Startup designs a modular, repairable laptop

Image of the Framework Laptop with its expansion modules.

As devices become less and less repairable, it’s always heartening when companies build devices with an eye on sustainability. After all, repairing the machine you already own will almost always be more friendly to the environment than buying a new one. Framework is a hardware startup, founded by former Oculus engineer Nirav Patel, that is looking to take the Fairphone model and bring it to laptops, even shipping with a screwdriver in the box.

Today, the company is announcing its first product, the Framework laptop, a 13.5-inch notebook with a number of modular parts. The idea is that users can swap out several of the components when they break, or upgrade them when technology moves on. Now, repairable laptops aren’t a new invention, but the focus here looks to be making this as friendly for novices as it possibly can be.

The Framework laptop is packing a 13.5-inch, 2,256 x 1,504 3:2 display which is hidden behind a series of magnetic bezels, making it easy to replace. It is also packing a 1080p, 60fps webcam with a hardware privacy switch and a keyboard with 1.5mm key travel. As for the chip, you’ll get the option of selecting a quad-core 11th-generation Intel Core CPU alongside with WiFi 6, up to 64GB of DDR4 and up to 4TB of Gen4 NVME SSD storage.

Almost all of the machine’s components, including the display, battery, keyboard and the display bezels are replaceable. Inside, you’ll also find that the SSDs, memory and WiFi modules all use industry-standard sockets; the only thing that isn’t is the CPU, in fact. If you want to upgrade that, you’ll need to pull out and return the mainboard, newer versions of which will be available from Framework’s store when new chip options arrive.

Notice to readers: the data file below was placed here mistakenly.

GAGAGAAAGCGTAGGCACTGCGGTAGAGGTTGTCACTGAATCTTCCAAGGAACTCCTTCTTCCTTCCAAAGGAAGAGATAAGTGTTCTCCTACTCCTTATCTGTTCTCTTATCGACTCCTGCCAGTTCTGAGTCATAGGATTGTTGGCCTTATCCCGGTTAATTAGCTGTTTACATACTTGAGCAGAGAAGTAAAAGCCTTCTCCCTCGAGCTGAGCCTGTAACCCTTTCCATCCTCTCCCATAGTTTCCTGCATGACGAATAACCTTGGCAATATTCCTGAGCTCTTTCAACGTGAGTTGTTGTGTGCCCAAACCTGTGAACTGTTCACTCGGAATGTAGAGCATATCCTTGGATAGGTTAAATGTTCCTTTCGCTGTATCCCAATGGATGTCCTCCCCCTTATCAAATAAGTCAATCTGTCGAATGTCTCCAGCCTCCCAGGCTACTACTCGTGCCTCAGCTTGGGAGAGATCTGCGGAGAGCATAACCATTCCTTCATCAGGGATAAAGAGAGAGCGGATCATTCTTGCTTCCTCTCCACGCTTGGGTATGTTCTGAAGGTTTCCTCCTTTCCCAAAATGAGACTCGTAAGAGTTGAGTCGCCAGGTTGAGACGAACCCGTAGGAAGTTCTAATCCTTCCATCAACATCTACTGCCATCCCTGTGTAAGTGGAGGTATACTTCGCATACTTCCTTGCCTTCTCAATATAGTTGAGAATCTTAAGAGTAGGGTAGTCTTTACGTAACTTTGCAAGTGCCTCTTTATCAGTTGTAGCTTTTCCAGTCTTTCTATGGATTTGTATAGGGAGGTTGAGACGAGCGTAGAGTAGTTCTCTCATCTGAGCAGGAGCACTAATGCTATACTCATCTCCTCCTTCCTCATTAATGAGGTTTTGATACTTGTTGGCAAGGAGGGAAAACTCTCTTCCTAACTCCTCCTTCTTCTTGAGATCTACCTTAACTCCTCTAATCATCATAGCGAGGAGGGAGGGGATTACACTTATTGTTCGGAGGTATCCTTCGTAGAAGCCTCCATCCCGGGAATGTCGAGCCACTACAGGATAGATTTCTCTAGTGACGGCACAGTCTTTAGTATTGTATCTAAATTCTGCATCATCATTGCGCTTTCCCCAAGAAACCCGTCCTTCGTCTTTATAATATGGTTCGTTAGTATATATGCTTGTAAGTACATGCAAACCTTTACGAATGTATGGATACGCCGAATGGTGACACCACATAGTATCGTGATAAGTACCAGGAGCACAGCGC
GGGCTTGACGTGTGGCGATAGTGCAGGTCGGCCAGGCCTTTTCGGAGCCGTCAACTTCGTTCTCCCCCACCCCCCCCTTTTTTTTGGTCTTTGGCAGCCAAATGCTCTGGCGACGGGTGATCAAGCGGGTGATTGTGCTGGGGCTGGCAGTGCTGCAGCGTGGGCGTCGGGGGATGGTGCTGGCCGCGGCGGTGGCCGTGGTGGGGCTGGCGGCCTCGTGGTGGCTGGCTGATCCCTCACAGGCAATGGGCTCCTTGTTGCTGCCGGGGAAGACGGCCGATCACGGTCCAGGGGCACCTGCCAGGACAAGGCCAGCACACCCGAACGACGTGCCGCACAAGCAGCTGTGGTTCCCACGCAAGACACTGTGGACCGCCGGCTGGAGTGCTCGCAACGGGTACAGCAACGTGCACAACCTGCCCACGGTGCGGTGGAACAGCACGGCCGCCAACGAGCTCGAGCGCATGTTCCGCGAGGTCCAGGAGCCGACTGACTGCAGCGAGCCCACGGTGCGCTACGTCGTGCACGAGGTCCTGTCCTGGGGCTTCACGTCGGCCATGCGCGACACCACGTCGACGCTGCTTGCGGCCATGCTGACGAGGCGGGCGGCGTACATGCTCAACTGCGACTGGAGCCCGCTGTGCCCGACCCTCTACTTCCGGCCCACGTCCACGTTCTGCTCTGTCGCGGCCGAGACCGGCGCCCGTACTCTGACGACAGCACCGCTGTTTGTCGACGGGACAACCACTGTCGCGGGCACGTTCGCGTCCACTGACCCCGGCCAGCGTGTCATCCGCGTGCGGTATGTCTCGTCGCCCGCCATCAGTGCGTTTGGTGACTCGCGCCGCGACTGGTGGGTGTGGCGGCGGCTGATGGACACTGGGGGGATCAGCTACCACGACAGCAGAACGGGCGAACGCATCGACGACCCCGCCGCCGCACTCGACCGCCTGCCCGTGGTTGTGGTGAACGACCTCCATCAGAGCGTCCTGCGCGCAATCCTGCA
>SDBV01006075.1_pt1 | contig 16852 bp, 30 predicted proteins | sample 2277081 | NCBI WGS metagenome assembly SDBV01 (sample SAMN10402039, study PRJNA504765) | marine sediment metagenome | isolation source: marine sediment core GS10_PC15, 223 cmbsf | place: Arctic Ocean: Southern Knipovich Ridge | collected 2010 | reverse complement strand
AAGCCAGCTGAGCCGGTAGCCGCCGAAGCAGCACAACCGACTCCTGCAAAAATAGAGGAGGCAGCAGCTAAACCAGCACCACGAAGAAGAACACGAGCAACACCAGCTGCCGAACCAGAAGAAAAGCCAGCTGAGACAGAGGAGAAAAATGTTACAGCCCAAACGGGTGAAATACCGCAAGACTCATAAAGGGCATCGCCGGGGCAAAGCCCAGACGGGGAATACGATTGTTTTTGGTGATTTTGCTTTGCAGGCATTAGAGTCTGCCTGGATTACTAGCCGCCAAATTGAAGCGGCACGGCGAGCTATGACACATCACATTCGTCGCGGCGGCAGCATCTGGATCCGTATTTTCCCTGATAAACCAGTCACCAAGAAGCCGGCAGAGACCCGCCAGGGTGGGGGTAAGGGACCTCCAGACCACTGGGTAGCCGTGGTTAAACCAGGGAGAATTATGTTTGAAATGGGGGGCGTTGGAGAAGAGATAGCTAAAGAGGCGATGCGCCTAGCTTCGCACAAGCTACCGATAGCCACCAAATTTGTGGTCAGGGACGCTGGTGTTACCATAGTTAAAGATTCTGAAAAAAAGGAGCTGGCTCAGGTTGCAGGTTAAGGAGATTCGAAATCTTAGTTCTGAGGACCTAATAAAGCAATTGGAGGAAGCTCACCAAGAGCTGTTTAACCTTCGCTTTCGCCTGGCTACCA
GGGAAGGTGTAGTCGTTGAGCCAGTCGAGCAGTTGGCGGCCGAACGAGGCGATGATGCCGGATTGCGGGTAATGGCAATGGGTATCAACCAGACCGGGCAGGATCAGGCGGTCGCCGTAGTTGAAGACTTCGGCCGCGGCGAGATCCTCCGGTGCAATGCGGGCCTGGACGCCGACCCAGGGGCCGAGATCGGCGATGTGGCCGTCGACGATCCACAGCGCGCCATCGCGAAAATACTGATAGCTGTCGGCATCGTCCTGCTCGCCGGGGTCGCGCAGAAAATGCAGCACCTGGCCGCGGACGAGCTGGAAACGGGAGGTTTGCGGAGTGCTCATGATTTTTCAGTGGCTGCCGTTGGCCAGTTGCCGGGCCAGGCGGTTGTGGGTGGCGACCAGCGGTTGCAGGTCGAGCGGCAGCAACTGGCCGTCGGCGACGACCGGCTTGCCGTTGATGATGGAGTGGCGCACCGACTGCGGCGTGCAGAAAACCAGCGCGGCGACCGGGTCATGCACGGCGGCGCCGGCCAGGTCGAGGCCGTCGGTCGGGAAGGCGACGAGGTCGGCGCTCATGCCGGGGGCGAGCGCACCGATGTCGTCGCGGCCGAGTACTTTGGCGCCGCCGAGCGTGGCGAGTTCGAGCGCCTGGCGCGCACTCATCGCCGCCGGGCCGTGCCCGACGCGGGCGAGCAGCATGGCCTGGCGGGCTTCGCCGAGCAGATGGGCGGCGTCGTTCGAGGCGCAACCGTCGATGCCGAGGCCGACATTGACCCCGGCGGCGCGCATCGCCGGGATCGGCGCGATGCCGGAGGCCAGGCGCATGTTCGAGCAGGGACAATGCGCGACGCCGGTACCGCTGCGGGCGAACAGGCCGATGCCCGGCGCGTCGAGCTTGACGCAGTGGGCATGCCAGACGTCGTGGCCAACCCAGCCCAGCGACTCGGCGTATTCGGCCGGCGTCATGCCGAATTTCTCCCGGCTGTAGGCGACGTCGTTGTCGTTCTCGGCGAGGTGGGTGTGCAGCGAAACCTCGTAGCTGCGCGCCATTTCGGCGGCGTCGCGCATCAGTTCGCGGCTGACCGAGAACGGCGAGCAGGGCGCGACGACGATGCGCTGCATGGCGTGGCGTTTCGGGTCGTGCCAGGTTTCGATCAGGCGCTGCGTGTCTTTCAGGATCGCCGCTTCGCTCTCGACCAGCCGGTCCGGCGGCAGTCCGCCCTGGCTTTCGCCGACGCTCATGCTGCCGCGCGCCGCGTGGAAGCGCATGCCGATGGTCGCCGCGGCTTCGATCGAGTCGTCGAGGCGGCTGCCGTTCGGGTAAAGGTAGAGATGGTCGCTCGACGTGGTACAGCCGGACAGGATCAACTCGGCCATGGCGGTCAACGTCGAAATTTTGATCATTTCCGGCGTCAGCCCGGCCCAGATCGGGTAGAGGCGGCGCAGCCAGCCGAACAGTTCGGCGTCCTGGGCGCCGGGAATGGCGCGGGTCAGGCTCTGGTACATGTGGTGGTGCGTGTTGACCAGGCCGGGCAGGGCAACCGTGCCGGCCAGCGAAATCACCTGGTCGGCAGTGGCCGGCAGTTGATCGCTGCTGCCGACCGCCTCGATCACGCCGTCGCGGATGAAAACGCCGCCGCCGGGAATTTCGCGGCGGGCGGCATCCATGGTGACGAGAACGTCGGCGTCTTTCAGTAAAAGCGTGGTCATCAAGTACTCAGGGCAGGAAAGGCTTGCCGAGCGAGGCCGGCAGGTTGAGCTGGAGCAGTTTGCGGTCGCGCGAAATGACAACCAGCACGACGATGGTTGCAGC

Patel said that each module “uses a single labelled connector,” and most of them have “pull tabs to make them easy to handle.” He added that, of the components that can be replaced, the only problematic one is the mainboard itself, since you’d need to disconnect everything that it connects to before removal. But, he added, ripping out the machine’s heart would be a pretty rare event.

Naturally, whenever people discuss repairability, there’s always the idea that this is an eat-your-vegetables situation, with low-end specs and clunky performance. Patel says that this isn’t the situation here, saying that he wants to meet, or beat, the ThinkPad T, Surface Laptop and XPS 13 on performance.


One of the more interesting elements of Framework’s conception is how the company handles the ports running down both sides of the machine. Rather than fixing the port selection and running the risk of obsolescence, the company has built what it’s calling “expansion cards.” These are little boxes with the option of adding a USB-C, USB-A, HDMI, DisplayPort, MicroSD, an extra SSD or a discrete headphone amp to the chassis. In order to make these expansion cards universal, the company has built USB-C ports directly onto the laptop’s mainboard. Making them, broadly speaking, more like dongles than actual hardware ports.

Beyond the pledge to make the laptop easy to upgrade and repair, Framework is also burning its other environmental credentials. It says that the machine is made of up to 50 percent post-consumer recycled aluminum and up to 30 percent post-consumer recycled plastic. Oh, and the packaging is recyclable, with no single-use plastics, and all of the shipments are carbon offset.

The Framework laptop will begin shipping at some point this summer for an as-yet unspecified price, although Patel said buyers wouldn’t be paying “a premium for longevity.” Instead, the hardware will be “on par with other well-reviewed notebooks with similar silicon.” Users can opt for a number of pre-configured models running either Windows 10 Home or Pro, while a DIY edition will ship to you disassembled.

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